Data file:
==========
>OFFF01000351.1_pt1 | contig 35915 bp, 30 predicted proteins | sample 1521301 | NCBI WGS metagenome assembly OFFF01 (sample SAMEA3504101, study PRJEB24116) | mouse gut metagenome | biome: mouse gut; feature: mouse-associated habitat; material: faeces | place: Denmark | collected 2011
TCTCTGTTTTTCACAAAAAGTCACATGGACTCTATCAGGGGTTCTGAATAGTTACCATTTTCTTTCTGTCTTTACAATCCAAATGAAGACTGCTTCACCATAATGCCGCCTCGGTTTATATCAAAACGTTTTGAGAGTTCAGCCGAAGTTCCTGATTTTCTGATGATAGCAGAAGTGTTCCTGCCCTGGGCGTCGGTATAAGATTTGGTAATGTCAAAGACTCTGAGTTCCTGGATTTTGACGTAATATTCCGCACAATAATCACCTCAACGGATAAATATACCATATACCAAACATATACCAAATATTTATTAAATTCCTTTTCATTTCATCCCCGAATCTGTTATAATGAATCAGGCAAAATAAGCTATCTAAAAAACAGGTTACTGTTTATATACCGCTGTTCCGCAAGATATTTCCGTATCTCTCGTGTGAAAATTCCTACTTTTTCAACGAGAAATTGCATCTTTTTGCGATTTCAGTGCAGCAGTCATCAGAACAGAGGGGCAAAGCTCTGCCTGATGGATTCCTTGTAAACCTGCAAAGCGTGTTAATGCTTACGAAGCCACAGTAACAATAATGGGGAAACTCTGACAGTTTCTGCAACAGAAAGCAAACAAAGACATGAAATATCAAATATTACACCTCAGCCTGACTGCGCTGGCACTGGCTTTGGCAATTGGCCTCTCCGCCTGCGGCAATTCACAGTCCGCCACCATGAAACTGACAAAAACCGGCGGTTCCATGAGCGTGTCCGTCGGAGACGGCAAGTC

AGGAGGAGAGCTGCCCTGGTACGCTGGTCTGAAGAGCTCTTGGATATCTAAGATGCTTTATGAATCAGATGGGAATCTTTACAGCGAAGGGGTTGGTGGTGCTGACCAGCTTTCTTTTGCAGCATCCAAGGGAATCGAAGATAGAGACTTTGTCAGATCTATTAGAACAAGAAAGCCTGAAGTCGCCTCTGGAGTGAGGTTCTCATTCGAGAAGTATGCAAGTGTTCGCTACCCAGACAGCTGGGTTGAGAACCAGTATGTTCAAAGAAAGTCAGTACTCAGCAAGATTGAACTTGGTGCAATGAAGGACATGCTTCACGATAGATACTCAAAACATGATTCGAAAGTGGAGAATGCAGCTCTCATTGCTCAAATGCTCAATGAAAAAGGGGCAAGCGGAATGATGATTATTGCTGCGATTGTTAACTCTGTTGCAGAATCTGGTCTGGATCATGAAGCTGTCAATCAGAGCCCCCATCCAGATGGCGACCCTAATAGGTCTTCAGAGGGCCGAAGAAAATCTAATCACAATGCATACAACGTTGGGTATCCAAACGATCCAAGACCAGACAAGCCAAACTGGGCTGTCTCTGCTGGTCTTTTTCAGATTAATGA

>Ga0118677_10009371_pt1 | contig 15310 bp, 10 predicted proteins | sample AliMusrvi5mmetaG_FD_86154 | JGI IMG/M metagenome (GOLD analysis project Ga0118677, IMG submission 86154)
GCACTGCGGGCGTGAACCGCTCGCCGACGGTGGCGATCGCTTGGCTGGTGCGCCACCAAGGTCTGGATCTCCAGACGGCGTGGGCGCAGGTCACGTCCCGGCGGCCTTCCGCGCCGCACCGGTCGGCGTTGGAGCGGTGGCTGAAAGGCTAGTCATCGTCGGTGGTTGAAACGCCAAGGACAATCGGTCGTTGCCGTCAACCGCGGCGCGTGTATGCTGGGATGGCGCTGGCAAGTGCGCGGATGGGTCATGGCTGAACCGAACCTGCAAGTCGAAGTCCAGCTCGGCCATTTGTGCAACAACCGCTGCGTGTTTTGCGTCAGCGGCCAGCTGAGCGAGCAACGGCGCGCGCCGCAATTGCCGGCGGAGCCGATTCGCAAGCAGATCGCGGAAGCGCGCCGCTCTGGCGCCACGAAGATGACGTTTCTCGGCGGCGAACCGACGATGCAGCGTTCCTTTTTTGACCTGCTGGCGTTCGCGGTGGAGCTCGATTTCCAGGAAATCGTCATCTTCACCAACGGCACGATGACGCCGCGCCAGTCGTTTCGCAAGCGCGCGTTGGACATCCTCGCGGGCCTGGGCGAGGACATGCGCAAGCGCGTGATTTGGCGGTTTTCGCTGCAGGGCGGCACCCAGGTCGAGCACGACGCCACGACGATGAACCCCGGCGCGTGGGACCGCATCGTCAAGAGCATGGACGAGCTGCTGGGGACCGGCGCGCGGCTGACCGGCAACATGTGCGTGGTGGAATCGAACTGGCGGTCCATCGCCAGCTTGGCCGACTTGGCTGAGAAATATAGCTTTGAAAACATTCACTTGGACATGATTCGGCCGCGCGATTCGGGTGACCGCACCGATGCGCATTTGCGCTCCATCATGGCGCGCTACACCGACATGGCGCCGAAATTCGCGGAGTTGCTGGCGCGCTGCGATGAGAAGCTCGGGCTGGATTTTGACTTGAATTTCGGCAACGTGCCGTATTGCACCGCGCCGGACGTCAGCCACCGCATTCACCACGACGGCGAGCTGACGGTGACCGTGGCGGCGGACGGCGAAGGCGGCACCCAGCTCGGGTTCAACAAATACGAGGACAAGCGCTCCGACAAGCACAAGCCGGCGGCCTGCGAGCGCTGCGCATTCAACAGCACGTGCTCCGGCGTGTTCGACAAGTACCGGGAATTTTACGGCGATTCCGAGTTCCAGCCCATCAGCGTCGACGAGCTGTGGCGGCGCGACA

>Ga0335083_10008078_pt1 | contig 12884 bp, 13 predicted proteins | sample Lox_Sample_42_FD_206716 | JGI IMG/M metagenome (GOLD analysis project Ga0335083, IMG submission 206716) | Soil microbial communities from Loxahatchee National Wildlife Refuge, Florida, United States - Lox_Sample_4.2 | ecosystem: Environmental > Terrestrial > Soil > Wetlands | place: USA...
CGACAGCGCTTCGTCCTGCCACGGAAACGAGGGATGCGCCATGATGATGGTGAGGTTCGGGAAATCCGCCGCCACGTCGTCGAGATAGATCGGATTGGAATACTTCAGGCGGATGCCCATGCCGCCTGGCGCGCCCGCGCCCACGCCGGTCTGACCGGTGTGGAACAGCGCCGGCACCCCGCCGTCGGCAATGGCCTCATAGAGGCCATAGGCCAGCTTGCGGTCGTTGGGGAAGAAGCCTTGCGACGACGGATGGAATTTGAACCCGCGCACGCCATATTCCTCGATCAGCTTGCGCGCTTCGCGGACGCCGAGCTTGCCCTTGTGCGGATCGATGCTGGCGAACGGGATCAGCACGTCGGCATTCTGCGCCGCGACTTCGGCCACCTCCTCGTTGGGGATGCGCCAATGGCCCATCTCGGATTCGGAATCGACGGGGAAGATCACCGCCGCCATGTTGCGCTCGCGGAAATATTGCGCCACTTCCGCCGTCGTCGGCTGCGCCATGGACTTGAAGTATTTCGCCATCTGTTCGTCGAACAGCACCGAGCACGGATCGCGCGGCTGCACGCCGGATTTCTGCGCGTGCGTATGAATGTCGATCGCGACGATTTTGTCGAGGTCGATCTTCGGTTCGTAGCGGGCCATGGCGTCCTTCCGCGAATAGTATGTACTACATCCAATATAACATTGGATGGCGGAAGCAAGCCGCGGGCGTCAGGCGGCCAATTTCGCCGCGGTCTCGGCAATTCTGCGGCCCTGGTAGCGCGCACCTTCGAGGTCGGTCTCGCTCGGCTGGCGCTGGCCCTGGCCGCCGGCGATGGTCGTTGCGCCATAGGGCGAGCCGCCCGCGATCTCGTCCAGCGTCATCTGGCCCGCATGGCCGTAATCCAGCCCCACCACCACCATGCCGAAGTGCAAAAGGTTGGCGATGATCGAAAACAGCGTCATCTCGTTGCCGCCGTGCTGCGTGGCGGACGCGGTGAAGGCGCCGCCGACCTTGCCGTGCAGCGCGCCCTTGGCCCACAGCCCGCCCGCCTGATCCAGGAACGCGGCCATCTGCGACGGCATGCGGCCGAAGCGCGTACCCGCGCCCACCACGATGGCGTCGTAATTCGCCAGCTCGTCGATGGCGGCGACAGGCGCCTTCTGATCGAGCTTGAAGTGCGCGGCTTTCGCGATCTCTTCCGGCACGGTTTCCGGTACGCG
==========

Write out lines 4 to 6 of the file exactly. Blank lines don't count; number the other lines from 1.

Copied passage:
>Ga0118677_10009371_pt1 | contig 15310 bp, 10 predicted proteins | sample AliMusrvi5mmetaG_FD_86154 | JGI IMG/M metagenome (GOLD analysis project Ga0118677, IMG submission 86154)
GCACTGCGGGCGTGAACCGCTCGCCGACGGTGGCGATCGCTTGGCTGGTGCGCCACCAAGGTCTGGATCTCCAGACGGCGTGGGCGCAGGTCACGTCCCGGCGGCCTTCCGCGCCGCACCGGTCGGCGTTGGAGCGGTGGCTGAAAGGCTAGTCATCGTCGGTGGTTGAAACGCCAAGGACAATCGGTCGTTGCCGTCAACCGCGGCGCGTGTATGCTGGGATGGCGCTGGCAAGTGCGCGGATGGGTCATGGCTGAACCGAACCTGCAAGTCGAAGTCCAGCTCGGCCATTTGTGCAACAACCGCTGCGTGTTTTGCGTCAGCGGCCAGCTGAGCGAGCAACGGCGCGCGCCGCAATTGCCGGCGGAGCCGATTCGCAAGCAGATCGCGGAAGCGCGCCGCTCTGGCGCCACGAAGATGACGTTTCTCGGCGGCGAACCGACGATGCAGCGTTCCTTTTTTGACCTGCTGGCGTTCGCGGTGGAGCTCGATTTCCAGGAAATCGTCATCTTCACCAACGGCACGATGACGCCGCGCCAGTCGTTTCGCAAGCGCGCGTTGGACATCCTCGCGGGCCTGGGCGAGGACATGCGCAAGCGCGTGATTTGGCGGTTTTCGCTGCAGGGCGGCACCCAGGTCGAGCACGACGCCACGACGATGAACCCCGGCGCGTGGGACCGCATCGTCAAGAGCATGGACGAGCTGCTGGGGACCGGCGCGCGGCTGACCGGCAACATGTGCGTGGTGGAATCGAACTGGCGGTCCATCGCCAGCTTGGCCGACTTGGCTGAGAAATATAGCTTTGAAAACATTCACTTGGACATGATTCGGCCGCGCGATTCGGGTGACCGCACCGATGCGCATTTGCGCTCCATCATGGCGCGCTACACCGACATGGCGCCGAAATTCGCGGAGTTGCTGGCGCGCTGCGATGAGAAGCTCGGGCTGGATTTTGACTTGAATTTCGGCAACGTGCCGTATTGCACCGCGCCGGACGTCAGCCACCGCATTCACCACGACGGCGAGCTGACGGTGACCGTGGCGGCGGACGGCGAAGGCGGCACCCAGCTCGGGTTCAACAAATACGAGGACAAGCGCTCCGACAAGCACAAGCCGGCGGCCTGCGAGCGCTGCGCATTCAACAGCACGTGCTCCGGCGTGTTCGACAAGTACCGGGAATTTTACGGCGATTCCGAGTTCCAGCCCATCAGCGTCGACGAGCTGTGGCGGCGCGACA

>Ga0335083_10008078_pt1 | contig 12884 bp, 13 predicted proteins | sample Lox_Sample_42_FD_206716 | JGI IMG/M metagenome (GOLD analysis project Ga0335083, IMG submission 206716) | Soil microbial communities from Loxahatchee National Wildlife Refuge, Florida, United States - Lox_Sample_4.2 | ecosystem: Environmental > Terrestrial > Soil > Wetlands | place: USA...